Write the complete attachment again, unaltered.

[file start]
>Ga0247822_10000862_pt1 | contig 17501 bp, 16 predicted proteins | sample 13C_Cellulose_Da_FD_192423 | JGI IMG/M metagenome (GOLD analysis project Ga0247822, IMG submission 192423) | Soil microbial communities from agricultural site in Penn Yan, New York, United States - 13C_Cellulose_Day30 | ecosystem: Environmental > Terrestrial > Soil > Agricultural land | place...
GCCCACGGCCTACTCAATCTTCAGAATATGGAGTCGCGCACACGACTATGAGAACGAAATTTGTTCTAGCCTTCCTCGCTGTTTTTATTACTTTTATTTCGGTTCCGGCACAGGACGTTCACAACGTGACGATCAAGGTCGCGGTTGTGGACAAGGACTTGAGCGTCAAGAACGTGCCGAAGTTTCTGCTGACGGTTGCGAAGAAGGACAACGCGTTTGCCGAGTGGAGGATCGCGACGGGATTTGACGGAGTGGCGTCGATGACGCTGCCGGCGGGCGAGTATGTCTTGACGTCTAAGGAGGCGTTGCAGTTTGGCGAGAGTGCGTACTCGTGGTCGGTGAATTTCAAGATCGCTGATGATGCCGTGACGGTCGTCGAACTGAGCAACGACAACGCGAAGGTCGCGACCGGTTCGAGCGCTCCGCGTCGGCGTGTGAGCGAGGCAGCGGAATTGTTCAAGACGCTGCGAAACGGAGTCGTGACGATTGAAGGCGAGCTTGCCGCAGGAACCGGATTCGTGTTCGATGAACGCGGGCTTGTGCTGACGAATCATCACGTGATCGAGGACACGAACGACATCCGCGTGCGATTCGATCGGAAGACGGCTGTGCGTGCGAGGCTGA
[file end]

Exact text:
>Ga0247822_10000862_pt1 | contig 17501 bp, 16 predicted proteins | sample 13C_Cellulose_Da_FD_192423 | JGI IMG/M metagenome (GOLD analysis project Ga0247822, IMG submission 192423) | Soil microbial communities from agricultural site in Penn Yan, New York, United States - 13C_Cellulose_Day30 | ecosystem: Environmental > Terrestrial > Soil > Agricultural land | place...
GCCCACGGCCTACTCAATCTTCAGAATATGGAGTCGCGCACACGACTATGAGAACGAAATTTGTTCTAGCCTTCCTCGCTGTTTTTATTACTTTTATTTCGGTTCCGGCACAGGACGTTCACAACGTGACGATCAAGGTCGCGGTTGTGGACAAGGACTTGAGCGTCAAGAACGTGCCGAAGTTTCTGCTGACGGTTGCGAAGAAGGACAACGCGTTTGCCGAGTGGAGGATCGCGACGGGATTTGACGGAGTGGCGTCGATGACGCTGCCGGCGGGCGAGTATGTCTTGACGTCTAAGGAGGCGTTGCAGTTTGGCGAGAGTGCGTACTCGTGGTCGGTGAATTTCAAGATCGCTGATGATGCCGTGACGGTCGTCGAACTGAGCAACGACAACGCGAAGGTCGCGACCGGTTCGAGCGCTCCGCGTCGGCGTGTGAGCGAGGCAGCGGAATTGTTCAAGACGCTGCGAAACGGAGTCGTGACGATTGAAGGCGAGCTTGCCGCAGGAACCGGATTCGTGTTCGATGAACGCGGGCTTGTGCTGACGAATCATCACGTGATCGAGGACACGAACGACATCCGCGTGCGATTCGATCGGAAGACGGCTGTGCGTGCGAGGCTGA